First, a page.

Sunday, April 12, 2009

Getting Started: Rows vs. Beds

Years and years ago, my Great Aunt Mickey and Uncle Leonard, who lived outside Claremore, Oklahoma, grew vegetables. They had a tombstone in front of their house that said, “God’s Little Acre.”

Their garden looked huge to me (I was pretty young last time I saw it), but my mother thinks it wasn’t anywhere close to an acre—that it was more like 50 by 70 feet. They did get enough food out of it to can; what didn’t fit in the kitchen was stored in the root cellar that also served as a tornado shelter. The garden was laid out in long rows, like on a commercial farm.

Traditional row gardening worked really well for them, and I think it would work well for most people who are working on big gardens in flat, sunny spaces. When done correctly, the rows would be spaced widely enough apart for people to work comfortably with hoes, fertilizer spreaders, and other useful tools. In addition, plant roots could spread out into those aisle spaces to gain access to more water than is just in the planting rows. Also, the spacing would allow for good air circulation, so plants would be (in theory) less likely to be affected by some kinds of fungal diseases that thrive in moist, shady areas.

Unfortunately, in many neighborhoods in and around Atlanta, big, flat, sunny areas for gardening are non-existent. The lot my house is on, for example, has many very tall trees. Most of them, but not all, are in the backyard. My veggies are grown out front, because that's where the most sunlight is, even though the front yard isn’t especially large and it has a definite slope. The size and slope are why my veggies are grown in slightly curved, terraced beds rather than long, beautiful rows.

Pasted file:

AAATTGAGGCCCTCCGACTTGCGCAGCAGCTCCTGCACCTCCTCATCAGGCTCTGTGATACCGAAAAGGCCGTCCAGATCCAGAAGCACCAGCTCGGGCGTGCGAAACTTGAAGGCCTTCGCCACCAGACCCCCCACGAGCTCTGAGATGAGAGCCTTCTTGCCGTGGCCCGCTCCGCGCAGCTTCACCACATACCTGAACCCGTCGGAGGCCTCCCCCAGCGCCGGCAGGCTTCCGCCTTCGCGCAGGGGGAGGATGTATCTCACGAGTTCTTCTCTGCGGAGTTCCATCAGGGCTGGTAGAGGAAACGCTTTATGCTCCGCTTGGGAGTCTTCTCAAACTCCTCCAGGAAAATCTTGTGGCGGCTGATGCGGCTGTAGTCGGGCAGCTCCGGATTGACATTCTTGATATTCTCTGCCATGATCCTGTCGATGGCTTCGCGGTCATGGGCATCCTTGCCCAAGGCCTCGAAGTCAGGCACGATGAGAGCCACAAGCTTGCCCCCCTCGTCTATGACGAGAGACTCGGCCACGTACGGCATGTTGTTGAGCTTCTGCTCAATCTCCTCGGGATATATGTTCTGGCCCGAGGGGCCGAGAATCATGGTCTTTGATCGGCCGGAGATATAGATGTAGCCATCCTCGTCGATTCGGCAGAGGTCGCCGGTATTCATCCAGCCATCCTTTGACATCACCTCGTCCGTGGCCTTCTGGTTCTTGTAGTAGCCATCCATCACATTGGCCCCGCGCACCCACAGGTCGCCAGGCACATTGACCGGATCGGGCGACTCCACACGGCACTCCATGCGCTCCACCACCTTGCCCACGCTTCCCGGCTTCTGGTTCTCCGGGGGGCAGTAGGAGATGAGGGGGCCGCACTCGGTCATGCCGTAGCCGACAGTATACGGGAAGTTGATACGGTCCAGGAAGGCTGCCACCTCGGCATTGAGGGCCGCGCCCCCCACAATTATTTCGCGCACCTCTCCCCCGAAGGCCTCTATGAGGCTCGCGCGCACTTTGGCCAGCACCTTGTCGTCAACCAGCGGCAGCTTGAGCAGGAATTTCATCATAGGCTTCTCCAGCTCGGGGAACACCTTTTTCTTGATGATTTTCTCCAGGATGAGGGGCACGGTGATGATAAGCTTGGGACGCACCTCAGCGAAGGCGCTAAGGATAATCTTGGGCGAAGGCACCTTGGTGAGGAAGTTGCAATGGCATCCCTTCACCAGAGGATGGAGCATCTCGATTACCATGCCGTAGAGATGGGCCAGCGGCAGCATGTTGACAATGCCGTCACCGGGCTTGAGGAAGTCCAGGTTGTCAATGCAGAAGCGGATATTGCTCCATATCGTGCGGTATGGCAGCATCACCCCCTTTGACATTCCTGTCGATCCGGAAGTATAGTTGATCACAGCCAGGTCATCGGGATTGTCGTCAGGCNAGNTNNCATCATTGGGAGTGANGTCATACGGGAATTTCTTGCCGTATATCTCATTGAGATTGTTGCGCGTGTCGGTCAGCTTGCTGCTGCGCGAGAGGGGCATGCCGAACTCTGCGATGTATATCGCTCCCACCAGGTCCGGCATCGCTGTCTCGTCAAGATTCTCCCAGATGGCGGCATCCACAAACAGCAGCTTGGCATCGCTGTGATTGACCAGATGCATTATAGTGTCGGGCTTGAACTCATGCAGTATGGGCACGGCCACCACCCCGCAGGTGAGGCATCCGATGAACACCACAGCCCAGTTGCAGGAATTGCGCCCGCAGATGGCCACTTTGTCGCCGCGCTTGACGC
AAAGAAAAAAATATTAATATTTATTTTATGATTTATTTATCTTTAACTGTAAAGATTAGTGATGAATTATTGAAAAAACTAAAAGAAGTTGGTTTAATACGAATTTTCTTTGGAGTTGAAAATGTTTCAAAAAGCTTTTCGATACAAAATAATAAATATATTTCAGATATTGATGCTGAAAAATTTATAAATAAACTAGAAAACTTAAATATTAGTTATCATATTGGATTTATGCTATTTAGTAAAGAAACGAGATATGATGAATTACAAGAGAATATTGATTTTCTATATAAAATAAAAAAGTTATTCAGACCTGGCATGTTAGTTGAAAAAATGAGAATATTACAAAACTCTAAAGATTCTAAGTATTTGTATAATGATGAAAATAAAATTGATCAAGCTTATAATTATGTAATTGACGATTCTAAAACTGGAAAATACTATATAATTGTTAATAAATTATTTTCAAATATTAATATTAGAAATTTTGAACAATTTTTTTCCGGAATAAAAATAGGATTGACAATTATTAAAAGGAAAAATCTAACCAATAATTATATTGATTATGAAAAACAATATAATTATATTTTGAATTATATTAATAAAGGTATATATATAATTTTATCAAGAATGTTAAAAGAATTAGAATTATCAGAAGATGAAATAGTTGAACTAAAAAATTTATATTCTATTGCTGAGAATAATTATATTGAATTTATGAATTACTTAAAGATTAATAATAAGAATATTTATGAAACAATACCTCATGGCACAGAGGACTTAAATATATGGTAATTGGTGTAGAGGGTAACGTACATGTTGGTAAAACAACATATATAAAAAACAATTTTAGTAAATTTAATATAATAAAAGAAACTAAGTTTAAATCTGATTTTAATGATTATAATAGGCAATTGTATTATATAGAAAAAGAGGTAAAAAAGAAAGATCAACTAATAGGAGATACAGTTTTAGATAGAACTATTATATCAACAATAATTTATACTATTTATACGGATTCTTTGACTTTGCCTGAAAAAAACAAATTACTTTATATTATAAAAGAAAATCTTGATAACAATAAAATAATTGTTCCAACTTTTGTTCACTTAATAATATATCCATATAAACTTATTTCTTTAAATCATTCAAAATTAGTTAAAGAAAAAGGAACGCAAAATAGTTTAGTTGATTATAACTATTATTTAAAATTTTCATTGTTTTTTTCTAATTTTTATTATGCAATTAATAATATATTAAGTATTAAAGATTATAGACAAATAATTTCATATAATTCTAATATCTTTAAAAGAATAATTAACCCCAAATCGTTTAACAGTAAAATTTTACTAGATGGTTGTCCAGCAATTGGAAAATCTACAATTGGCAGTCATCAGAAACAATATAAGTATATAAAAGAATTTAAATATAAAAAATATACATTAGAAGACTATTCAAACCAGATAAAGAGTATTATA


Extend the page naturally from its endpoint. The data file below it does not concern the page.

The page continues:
Many people in this area who are growing food for the first time are going to have similar problems finding a sunny spot. Luckily, plenty of books about gardening in small planting-beds are available. One of the best known is the book Square Foot Gardening by Mel Bartholomew. Another is How to Grow More Vegetables (and fruit, nuts, berries, grains, and other crops) than You Ever Thought Possible on Less Land than You Can Imagine, by John Jeavons.

An important point to remember when creating new planting beds is to make sure they aren’t too wide for the gardener to reach into the middle fairly easily. I am short, and I have a couple of wider beds that I have to place stepping stones in when I plant them, so I will be able to reach all the plants without stepping onto the carefully prepared dirt. This wastes planting space, but it is the only way to reach into the middle for weeding and harvesting.

A point to remember when planting is to make sure that the spacing really is adequate. The tendency, even for me, is to plant some veggies too close together. I always want more than my small garden beds can reasonably support, and the desire to “make room” for just a few more plants is strong.

Tomatoes, for example, really do need to be at least 24 inches apart, and 30 inches would be better, to make sure each plant has good access to nutrients and water and that the upper plant parts get good air circulation, to help prevent disease. Let’s all hope that this year I resist the urge to cram too many tomatoes into their designated planting bed.

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